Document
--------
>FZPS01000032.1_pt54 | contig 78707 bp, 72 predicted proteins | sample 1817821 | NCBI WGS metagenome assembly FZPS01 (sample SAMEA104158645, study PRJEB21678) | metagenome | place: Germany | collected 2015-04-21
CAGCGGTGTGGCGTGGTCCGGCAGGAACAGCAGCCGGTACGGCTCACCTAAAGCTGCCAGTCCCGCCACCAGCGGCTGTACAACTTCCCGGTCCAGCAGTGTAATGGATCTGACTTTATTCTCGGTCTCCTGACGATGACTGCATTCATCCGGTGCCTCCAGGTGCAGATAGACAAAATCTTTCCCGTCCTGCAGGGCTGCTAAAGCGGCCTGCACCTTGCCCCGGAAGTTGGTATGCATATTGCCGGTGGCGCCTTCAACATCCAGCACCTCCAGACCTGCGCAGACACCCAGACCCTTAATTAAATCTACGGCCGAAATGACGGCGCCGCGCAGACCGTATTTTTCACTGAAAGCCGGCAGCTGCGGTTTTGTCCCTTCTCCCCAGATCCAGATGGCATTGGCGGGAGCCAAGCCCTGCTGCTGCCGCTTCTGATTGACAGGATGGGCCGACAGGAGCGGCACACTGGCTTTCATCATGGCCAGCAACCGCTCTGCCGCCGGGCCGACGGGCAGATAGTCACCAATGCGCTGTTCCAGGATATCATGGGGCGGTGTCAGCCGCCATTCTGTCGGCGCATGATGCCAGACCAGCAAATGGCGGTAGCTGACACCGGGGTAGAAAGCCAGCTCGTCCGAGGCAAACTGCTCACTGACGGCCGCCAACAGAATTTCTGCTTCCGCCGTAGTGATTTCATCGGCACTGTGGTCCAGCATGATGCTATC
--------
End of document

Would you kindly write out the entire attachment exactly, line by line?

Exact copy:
>FZPS01000032.1_pt54 | contig 78707 bp, 72 predicted proteins | sample 1817821 | NCBI WGS metagenome assembly FZPS01 (sample SAMEA104158645, study PRJEB21678) | metagenome | place: Germany | collected 2015-04-21
CAGCGGTGTGGCGTGGTCCGGCAGGAACAGCAGCCGGTACGGCTCACCTAAAGCTGCCAGTCCCGCCACCAGCGGCTGTACAACTTCCCGGTCCAGCAGTGTAATGGATCTGACTTTATTCTCGGTCTCCTGACGATGACTGCATTCATCCGGTGCCTCCAGGTGCAGATAGACAAAATCTTTCCCGTCCTGCAGGGCTGCTAAAGCGGCCTGCACCTTGCCCCGGAAGTTGGTATGCATATTGCCGGTGGCGCCTTCAACATCCAGCACCTCCAGACCTGCGCAGACACCCAGACCCTTAATTAAATCTACGGCCGAAATGACGGCGCCGCGCAGACCGTATTTTTCACTGAAAGCCGGCAGCTGCGGTTTTGTCCCTTCTCCCCAGATCCAGATGGCATTGGCGGGAGCCAAGCCCTGCTGCTGCCGCTTCTGATTGACAGGATGGGCCGACAGGAGCGGCACACTGGCTTTCATCATGGCCAGCAACCGCTCTGCCGCCGGGCCGACGGGCAGATAGTCACCAATGCGCTGTTCCAGGATATCATGGGGCGGTGTCAGCCGCCATTCTGTCGGCGCATGATGCCAGACCAGCAAATGGCGGTAGCTGACACCGGGGTAGAAAGCCAGCTCGTCCGAGGCAAACTGCTCACTGACGGCCGCCAACAGAATTTCTGCTTCCGCCGTAGTGATTTCATCGGCACTGTGGTCCAGCATGATGCTATC